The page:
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International Comparisons of Sectoral Carbon Dioxide Emissions Using a Cross-Country Decomposition Technique

Discerning which sources contribute most to differences in per capita carbon emissions and why presents a daunting task for analysts, since several underlying factors affect emissions from hundreds of end-uses. This paper provides details of an international comparison methodology and carries out the comparison on a number of International Energy Agency (IEA) member countries. These calculations show where differences in the components of emissions lead to large gaps among countries. The data, from national sources, are the most extensive and disaggregated ever compiled for this kind of international analysis. Overall, activity differences account for the largest part of the gap in per capita emissions among IEA countries. If we normalize emissions to GDP, then transport activity levels, energy intensities, and utility carbon intensity share about equally in explaining the differences in carbon/GDP ratios among countries. Most of the structural variations arise in the freight, services, and household sectors-sectors less sensitive to international competition than manufacturing.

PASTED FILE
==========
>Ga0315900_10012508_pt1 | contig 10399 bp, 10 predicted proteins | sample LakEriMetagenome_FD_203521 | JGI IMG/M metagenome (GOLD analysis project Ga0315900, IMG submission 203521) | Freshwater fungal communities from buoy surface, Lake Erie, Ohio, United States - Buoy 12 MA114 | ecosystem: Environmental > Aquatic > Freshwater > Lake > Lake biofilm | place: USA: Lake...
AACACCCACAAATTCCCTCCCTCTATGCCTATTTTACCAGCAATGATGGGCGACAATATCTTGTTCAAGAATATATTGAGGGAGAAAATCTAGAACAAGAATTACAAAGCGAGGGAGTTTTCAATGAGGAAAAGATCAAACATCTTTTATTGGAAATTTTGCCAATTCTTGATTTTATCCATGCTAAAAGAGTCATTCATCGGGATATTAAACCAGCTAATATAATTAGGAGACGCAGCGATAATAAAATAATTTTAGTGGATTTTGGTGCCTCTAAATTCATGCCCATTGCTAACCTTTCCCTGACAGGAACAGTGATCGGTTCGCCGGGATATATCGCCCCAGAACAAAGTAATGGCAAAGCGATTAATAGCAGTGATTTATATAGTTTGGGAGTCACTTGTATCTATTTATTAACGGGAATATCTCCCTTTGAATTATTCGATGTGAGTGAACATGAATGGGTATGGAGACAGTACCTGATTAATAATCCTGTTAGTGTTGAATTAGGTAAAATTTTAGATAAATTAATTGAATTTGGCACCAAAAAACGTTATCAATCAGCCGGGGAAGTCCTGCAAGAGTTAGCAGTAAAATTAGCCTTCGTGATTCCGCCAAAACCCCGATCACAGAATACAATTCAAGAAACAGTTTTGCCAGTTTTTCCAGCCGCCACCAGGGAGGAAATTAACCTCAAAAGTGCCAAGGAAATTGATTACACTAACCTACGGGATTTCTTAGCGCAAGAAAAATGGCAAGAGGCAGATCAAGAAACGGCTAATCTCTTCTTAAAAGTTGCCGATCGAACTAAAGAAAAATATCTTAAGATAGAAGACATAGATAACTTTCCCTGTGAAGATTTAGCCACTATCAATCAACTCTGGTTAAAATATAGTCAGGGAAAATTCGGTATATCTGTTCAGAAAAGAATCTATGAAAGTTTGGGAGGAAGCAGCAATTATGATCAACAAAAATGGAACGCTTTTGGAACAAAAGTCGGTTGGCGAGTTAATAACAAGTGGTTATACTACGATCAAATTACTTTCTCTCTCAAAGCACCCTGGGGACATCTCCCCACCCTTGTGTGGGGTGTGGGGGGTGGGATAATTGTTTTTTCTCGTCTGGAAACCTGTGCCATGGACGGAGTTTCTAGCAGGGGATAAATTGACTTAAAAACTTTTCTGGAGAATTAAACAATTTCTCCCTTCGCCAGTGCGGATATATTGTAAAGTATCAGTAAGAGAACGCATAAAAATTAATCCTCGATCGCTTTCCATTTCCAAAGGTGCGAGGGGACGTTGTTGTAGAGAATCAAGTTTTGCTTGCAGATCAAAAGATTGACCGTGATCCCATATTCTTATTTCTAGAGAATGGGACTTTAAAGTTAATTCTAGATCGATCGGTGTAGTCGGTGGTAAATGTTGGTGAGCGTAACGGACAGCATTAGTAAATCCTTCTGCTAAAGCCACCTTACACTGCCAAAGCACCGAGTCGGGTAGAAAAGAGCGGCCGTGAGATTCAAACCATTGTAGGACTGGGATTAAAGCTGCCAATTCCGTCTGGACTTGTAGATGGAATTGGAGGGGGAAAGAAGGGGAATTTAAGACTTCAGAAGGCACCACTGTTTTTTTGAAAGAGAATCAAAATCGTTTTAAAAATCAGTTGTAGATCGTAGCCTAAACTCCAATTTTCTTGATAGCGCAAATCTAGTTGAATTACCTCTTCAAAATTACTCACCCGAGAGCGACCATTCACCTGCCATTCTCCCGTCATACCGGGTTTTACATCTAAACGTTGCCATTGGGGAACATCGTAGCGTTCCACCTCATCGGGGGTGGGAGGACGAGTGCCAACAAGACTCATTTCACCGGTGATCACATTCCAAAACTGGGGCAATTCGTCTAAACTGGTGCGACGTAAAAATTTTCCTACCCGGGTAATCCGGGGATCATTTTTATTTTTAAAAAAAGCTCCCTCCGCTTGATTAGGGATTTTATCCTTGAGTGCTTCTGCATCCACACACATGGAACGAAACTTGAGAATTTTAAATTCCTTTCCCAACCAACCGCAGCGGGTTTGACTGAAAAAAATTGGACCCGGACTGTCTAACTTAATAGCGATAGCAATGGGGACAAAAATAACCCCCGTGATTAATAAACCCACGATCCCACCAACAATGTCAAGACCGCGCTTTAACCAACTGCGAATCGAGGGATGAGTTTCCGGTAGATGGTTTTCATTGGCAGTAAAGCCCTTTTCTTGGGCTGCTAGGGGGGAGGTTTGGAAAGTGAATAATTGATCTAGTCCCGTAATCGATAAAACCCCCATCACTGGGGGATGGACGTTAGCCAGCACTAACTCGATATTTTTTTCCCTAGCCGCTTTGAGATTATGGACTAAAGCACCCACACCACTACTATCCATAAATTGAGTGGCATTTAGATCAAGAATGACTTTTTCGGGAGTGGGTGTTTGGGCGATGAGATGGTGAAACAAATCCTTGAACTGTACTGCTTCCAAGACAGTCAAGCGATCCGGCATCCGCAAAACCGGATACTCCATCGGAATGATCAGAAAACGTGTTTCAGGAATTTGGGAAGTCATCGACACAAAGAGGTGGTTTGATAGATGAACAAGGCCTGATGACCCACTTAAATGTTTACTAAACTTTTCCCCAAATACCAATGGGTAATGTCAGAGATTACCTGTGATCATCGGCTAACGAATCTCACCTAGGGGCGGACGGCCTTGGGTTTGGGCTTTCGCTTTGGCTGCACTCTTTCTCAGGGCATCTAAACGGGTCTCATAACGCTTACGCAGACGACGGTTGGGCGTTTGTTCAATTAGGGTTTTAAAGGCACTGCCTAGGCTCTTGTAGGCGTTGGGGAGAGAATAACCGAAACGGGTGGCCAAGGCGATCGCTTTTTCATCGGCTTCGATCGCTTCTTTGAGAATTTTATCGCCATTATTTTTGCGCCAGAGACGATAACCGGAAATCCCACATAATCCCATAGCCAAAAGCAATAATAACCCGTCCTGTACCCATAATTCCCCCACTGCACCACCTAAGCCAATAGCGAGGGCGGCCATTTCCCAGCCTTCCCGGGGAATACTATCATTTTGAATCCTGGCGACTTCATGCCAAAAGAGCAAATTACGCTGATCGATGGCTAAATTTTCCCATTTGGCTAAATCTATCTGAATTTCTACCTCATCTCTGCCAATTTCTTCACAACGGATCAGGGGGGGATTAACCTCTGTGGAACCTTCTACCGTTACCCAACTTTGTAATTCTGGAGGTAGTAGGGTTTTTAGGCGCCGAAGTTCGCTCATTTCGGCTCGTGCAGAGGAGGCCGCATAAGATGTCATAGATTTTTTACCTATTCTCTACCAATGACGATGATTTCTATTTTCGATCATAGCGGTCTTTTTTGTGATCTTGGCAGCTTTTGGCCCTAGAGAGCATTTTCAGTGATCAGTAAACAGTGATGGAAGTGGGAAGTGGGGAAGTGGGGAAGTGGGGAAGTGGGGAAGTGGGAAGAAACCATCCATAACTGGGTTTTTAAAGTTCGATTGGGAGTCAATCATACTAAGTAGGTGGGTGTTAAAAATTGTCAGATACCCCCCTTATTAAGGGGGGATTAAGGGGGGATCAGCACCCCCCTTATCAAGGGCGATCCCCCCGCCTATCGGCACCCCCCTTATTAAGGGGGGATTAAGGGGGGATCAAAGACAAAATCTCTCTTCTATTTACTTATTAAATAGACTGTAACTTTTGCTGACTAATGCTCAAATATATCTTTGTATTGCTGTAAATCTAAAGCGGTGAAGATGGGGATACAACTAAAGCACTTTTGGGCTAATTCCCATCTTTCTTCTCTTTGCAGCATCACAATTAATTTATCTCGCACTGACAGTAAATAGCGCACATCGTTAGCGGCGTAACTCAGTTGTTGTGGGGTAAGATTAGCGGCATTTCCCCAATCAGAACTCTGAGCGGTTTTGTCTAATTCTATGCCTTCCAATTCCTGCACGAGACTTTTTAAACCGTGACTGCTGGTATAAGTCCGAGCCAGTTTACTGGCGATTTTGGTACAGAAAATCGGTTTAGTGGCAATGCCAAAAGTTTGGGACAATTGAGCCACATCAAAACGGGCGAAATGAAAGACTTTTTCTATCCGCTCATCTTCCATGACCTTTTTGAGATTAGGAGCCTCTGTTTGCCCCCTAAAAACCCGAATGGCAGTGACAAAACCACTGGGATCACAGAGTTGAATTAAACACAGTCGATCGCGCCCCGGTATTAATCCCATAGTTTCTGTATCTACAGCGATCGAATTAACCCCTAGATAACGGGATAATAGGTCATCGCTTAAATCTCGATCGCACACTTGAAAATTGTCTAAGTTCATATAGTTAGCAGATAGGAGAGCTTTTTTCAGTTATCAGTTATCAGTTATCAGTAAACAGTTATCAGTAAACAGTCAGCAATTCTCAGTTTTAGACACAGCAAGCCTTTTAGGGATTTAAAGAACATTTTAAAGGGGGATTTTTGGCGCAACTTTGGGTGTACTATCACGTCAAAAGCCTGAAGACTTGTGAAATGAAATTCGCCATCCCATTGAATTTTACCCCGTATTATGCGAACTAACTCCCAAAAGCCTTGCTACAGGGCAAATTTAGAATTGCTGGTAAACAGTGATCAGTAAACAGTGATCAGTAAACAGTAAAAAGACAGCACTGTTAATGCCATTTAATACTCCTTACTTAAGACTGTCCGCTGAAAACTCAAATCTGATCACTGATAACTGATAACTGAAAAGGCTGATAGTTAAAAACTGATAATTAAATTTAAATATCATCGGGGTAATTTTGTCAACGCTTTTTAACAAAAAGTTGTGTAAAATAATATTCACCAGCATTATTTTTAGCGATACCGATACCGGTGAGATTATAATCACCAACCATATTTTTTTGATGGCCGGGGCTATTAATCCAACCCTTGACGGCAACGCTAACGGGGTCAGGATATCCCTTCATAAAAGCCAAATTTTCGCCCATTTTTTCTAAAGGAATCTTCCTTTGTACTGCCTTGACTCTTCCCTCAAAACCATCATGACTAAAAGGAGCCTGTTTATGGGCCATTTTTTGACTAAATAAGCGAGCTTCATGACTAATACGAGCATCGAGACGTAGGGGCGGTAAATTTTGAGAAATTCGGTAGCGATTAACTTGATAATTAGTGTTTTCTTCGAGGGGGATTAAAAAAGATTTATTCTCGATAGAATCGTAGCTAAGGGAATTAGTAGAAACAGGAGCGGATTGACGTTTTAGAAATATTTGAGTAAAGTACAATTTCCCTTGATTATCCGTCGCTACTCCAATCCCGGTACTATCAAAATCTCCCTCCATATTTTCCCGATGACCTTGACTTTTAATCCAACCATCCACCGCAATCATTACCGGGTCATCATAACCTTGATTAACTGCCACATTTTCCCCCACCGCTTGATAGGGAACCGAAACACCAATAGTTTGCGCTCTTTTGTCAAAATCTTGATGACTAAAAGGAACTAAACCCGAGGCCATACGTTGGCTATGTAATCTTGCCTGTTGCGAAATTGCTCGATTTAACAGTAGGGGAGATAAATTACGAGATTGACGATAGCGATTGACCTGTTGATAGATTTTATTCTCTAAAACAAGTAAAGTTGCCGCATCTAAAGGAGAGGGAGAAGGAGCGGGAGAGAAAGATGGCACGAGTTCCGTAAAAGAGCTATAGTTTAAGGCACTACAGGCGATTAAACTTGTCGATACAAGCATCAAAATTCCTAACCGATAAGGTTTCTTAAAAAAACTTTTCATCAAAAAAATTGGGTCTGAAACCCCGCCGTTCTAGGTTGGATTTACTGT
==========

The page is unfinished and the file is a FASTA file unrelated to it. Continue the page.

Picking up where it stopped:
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Energy Specializations: Energy and the Environment – Climate Change and Greenhouse Gases; Energy and the Environment – Environmental Market Design; Energy and the Environment – Policy and Regulation

JEL Codes: Q42: Alternative Energy Sources, Q41: Energy: Demand and Supply; Prices, Q54: Climate; Natural Disasters and Their Management; Global Warming, Q35: Hydrocarbon Resources, Q38: Nonrenewable Resources and Conservation: Government Policy, L71: Mining, Extraction, and Refining: Hydrocarbon Fuels

Keywords: Carbon dioxide emissions, GDP, Kyoto Protocol, Decomposition Methods

DOI: 10.5547/ISSN0195-6574-EJ-Vol22-No2-3

Published in Volume22, Number 2 of the bi-monthly journal of the IAEE's Energy Economics Education Foundation.


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